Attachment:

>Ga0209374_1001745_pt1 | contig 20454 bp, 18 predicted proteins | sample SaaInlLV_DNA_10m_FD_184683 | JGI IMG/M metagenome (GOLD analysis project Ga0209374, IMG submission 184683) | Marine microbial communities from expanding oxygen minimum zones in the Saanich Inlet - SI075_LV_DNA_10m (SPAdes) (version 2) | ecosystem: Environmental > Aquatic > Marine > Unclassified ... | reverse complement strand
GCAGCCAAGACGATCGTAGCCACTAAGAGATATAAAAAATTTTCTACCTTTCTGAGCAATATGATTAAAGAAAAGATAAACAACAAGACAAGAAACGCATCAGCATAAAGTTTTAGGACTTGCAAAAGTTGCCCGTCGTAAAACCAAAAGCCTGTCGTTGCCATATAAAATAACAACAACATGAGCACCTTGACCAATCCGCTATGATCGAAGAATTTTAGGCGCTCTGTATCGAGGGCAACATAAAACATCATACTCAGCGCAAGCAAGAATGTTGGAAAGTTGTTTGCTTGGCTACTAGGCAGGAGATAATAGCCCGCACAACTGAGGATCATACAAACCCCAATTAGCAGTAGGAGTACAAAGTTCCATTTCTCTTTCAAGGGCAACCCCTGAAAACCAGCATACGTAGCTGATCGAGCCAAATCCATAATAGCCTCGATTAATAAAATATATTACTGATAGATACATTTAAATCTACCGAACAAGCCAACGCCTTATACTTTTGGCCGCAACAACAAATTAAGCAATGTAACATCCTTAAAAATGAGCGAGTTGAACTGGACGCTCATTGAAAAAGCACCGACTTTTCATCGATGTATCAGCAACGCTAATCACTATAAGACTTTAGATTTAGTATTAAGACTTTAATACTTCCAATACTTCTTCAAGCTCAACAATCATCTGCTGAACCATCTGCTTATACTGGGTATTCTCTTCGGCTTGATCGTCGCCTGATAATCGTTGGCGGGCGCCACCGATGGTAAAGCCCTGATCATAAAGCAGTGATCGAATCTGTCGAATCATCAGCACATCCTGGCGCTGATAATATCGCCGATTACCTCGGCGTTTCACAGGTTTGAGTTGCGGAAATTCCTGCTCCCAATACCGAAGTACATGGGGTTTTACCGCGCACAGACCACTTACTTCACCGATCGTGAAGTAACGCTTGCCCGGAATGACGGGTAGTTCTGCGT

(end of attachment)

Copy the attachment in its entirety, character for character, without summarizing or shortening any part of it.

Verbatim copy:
>Ga0209374_1001745_pt1 | contig 20454 bp, 18 predicted proteins | sample SaaInlLV_DNA_10m_FD_184683 | JGI IMG/M metagenome (GOLD analysis project Ga0209374, IMG submission 184683) | Marine microbial communities from expanding oxygen minimum zones in the Saanich Inlet - SI075_LV_DNA_10m (SPAdes) (version 2) | ecosystem: Environmental > Aquatic > Marine > Unclassified ... | reverse complement strand
GCAGCCAAGACGATCGTAGCCACTAAGAGATATAAAAAATTTTCTACCTTTCTGAGCAATATGATTAAAGAAAAGATAAACAACAAGACAAGAAACGCATCAGCATAAAGTTTTAGGACTTGCAAAAGTTGCCCGTCGTAAAACCAAAAGCCTGTCGTTGCCATATAAAATAACAACAACATGAGCACCTTGACCAATCCGCTATGATCGAAGAATTTTAGGCGCTCTGTATCGAGGGCAACATAAAACATCATACTCAGCGCAAGCAAGAATGTTGGAAAGTTGTTTGCTTGGCTACTAGGCAGGAGATAATAGCCCGCACAACTGAGGATCATACAAACCCCAATTAGCAGTAGGAGTACAAAGTTCCATTTCTCTTTCAAGGGCAACCCCTGAAAACCAGCATACGTAGCTGATCGAGCCAAATCCATAATAGCCTCGATTAATAAAATATATTACTGATAGATACATTTAAATCTACCGAACAAGCCAACGCCTTATACTTTTGGCCGCAACAACAAATTAAGCAATGTAACATCCTTAAAAATGAGCGAGTTGAACTGGACGCTCATTGAAAAAGCACCGACTTTTCATCGATGTATCAGCAACGCTAATCACTATAAGACTTTAGATTTAGTATTAAGACTTTAATACTTCCAATACTTCTTCAAGCTCAACAATCATCTGCTGAACCATCTGCTTATACTGGGTATTCTCTTCGGCTTGATCGTCGCCTGATAATCGTTGGCGGGCGCCACCGATGGTAAAGCCCTGATCATAAAGCAGTGATCGAATCTGTCGAATCATCAGCACATCCTGGCGCTGATAATATCGCCGATTACCTCGGCGTTTCACAGGTTTGAGTTGCGGAAATTCCTGCTCCCAATACCGAAGTACATGGGGTTTTACCGCGCACAGACCACTTACTTCACCGATCGTGAAGTAACGCTTGCCCGGAATGACGGGTAGTTCTGCGT